There’s also a foregrounded emphasis on family, from the very first line, from the affectionate nicknames for Mommy, Daddy, and the semantically-infantalized Mikey. In the actual game, though, there’s not actually the three of them full-stop, but bustling crowds of people. At the scale the game depicts, we’re not even possibly talking about even an extended family, but an entire community, hundreds upon hundreds deep. Nevertheless, the game persistently frames such universal kinship in exclusive terms of the nuclear family. It’s a way of drawing you in: saving humanity is a cliche that is often played pretty flippantly, not as heavy stakes — but saving the last human family, that’s a weird catchy phrase, that’s personal, and it paints a more specific and dire situation.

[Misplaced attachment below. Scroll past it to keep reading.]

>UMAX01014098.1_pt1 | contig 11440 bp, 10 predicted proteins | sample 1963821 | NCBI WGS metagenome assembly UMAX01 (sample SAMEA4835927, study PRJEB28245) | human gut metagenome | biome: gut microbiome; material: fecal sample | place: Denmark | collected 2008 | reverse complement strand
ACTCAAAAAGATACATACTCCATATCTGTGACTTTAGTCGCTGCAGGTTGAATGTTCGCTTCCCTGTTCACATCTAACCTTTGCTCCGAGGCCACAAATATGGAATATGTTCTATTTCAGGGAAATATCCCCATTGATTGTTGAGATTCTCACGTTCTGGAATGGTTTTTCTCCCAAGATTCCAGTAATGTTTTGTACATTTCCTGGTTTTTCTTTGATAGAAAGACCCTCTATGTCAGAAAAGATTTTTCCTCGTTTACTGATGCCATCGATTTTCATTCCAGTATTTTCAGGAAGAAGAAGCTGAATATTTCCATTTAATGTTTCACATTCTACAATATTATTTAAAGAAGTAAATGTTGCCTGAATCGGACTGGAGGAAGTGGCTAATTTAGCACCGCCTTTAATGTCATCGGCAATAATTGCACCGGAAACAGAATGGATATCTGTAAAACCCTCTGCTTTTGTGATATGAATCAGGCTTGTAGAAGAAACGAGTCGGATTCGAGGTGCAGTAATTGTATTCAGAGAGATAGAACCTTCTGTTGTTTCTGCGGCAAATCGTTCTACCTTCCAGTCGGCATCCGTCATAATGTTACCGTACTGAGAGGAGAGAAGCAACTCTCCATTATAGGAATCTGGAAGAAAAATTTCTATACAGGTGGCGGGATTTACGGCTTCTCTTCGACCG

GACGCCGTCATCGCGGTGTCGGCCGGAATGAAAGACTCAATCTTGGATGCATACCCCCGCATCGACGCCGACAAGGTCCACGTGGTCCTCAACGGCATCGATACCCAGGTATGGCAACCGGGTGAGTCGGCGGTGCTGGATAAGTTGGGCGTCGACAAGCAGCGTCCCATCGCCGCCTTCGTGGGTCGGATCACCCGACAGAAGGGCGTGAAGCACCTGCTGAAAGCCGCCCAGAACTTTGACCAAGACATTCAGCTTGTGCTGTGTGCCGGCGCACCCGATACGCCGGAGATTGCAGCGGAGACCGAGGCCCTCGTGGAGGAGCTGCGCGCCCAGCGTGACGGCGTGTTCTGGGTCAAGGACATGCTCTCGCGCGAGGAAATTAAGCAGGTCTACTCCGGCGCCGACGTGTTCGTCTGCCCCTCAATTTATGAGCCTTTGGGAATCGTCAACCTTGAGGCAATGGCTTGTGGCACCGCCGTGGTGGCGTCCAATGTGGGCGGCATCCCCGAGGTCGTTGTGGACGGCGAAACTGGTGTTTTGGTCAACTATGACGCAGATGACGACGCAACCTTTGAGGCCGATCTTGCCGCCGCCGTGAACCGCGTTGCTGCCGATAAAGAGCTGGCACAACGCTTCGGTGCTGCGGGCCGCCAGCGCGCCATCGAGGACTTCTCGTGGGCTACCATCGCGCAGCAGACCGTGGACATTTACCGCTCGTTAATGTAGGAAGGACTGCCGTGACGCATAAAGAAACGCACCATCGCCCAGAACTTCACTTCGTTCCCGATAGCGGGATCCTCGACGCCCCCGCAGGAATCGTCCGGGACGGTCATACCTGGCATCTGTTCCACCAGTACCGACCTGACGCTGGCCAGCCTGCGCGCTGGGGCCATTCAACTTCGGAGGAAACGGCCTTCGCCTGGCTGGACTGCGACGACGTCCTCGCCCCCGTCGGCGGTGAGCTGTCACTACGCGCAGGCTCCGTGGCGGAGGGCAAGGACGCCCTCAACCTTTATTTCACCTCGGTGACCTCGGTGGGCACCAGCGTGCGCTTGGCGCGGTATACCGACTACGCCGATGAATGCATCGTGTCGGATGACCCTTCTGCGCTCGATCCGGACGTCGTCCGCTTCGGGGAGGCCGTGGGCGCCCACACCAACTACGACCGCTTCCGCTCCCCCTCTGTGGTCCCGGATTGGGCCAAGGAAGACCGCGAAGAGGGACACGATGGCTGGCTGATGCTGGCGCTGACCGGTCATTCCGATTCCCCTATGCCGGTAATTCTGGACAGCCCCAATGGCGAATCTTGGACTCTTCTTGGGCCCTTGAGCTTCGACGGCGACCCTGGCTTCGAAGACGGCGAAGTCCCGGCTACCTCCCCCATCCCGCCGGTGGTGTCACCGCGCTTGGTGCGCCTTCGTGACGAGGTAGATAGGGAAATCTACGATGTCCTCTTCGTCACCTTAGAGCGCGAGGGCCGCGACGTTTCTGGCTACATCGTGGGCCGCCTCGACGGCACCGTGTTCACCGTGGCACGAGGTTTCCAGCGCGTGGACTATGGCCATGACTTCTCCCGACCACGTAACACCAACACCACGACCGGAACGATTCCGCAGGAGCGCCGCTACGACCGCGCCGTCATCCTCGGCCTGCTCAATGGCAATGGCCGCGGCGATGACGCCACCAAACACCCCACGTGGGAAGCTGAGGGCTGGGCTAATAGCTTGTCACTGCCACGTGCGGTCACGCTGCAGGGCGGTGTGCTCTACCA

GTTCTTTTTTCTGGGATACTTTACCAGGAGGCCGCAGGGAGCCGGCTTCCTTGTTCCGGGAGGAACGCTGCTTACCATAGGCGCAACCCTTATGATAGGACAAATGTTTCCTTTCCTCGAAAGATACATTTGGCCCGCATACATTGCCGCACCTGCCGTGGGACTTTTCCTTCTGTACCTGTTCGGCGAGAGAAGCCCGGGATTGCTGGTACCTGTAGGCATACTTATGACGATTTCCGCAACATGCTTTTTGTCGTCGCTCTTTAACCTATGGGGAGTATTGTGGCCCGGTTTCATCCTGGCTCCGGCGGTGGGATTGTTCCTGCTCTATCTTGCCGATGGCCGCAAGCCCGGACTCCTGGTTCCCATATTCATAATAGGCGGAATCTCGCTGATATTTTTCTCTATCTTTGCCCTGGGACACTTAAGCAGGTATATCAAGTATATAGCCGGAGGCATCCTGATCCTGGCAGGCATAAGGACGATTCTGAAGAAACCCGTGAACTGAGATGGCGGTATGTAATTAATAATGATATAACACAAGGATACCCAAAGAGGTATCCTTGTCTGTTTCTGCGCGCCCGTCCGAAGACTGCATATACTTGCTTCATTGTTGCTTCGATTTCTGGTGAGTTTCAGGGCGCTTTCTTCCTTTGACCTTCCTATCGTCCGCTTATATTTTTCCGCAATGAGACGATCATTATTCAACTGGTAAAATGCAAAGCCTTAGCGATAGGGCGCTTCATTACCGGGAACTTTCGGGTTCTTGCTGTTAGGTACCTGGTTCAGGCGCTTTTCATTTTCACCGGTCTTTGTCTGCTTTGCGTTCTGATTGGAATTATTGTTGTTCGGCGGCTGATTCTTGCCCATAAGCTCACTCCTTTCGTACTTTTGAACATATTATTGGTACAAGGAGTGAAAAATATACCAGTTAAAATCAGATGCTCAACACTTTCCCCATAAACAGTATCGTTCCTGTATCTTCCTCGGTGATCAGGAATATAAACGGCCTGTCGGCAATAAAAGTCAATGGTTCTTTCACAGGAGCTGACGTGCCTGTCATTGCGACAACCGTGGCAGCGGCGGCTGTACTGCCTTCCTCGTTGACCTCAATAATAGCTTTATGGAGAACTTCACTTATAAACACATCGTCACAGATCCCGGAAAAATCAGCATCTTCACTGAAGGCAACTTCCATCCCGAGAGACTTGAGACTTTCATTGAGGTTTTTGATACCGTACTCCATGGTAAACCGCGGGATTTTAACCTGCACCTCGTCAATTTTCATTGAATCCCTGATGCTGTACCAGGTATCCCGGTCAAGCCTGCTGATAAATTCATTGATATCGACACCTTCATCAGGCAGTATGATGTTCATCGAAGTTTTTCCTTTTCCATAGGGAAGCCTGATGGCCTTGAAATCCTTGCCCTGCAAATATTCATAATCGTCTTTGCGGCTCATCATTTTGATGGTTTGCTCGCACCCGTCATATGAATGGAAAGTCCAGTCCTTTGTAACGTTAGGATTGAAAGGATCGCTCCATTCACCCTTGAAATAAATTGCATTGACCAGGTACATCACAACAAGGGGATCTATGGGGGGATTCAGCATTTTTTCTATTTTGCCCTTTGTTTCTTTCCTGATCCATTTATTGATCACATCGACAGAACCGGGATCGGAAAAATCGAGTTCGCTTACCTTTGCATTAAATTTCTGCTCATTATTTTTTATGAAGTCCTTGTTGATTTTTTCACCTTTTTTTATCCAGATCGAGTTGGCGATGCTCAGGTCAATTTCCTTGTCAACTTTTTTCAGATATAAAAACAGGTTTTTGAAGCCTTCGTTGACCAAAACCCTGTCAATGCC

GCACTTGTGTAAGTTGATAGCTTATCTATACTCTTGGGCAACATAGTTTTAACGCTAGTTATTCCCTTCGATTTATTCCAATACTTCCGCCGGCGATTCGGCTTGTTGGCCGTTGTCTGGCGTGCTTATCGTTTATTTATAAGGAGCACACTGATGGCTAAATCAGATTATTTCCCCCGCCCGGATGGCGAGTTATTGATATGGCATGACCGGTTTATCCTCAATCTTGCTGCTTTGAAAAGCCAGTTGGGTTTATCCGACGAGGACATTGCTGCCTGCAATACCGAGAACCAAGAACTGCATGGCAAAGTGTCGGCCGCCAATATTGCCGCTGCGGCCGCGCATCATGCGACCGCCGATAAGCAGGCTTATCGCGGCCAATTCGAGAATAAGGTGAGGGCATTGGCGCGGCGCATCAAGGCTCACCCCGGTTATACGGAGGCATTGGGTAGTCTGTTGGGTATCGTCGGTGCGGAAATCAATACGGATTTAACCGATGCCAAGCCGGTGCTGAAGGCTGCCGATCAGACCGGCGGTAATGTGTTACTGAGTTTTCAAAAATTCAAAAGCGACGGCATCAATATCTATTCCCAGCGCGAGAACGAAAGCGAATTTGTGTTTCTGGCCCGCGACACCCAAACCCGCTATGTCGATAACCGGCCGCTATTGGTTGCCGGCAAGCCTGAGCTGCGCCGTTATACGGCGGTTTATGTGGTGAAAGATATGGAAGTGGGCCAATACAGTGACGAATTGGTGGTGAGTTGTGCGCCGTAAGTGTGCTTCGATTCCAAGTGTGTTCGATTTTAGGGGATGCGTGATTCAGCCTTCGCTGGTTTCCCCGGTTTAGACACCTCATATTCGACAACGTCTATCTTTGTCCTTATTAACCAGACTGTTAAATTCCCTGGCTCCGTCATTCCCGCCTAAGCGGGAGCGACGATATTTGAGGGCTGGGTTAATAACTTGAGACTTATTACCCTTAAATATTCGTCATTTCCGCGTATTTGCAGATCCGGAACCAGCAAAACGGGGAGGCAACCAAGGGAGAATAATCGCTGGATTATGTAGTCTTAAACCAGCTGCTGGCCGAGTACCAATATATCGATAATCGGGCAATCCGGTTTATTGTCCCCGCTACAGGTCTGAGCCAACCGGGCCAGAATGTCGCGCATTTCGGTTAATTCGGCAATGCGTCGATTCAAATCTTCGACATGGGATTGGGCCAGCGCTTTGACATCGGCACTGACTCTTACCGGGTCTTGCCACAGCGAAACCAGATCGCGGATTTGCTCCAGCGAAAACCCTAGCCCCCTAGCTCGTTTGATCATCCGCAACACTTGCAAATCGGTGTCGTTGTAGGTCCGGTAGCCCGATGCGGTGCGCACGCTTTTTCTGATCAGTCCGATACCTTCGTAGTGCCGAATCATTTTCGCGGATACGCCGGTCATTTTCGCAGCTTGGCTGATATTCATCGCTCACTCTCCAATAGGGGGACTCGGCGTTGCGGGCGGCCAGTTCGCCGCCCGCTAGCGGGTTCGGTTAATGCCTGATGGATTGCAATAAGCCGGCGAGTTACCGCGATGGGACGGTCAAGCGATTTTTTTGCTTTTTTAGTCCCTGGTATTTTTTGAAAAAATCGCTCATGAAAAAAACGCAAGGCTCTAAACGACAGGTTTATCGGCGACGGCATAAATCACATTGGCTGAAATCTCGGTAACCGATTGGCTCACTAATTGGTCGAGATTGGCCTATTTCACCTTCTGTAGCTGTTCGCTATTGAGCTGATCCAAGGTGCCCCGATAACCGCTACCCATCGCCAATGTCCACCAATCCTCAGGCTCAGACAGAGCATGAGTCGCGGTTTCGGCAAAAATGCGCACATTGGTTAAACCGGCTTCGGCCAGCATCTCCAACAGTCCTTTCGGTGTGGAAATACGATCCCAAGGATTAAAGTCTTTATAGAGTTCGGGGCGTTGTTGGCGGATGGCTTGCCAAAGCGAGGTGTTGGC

The one-by-one introduction of each human family member mirrors the immediately proceeding one-by-one introduction of the Robotron family. The typology of Robotrons is more specifically outlined than the gender and family roles of the humans, because they play a bigger role. Not only do them and their quirks dictate what gameplay is like, with different levels being defined not much by passive environmental hazards like the Electrodes or nonexistent interior walls but by varying combinations of the varieties of Robotrons proving this motley crew balanced, but the game is named for them. They dominate the world. They are introduced, as a group, as “perfect,” as “advanced,” as superior, having “infallible logic.” Okay, that’s certainly the unreliable arcade computer talking up its fictional ancestors that are an extension of itself, or perhaps transparent high-handed sarcasm on the part of the human writer, but we can take it on face value. If we even entertain the notion that it is perfectly logical to kill all humans for the crime of inefficiency, well, logic itself is scary once more, a metaphysically inexorable and unpleasant force with computers as the faithful avatar of its terrible will. This strain of “horror game” where the techno-paranoiac horror is something the game itself is implicated in is pretty familiar to me by this point, but I gather it wanes as the shock of the new wears off, and only reappears as an approach in the modern era with things like Petscop [2017-2019], things that are more like perversions of the now familiar and comfortable form of video game; games-gone-wrong, not games-gone-right.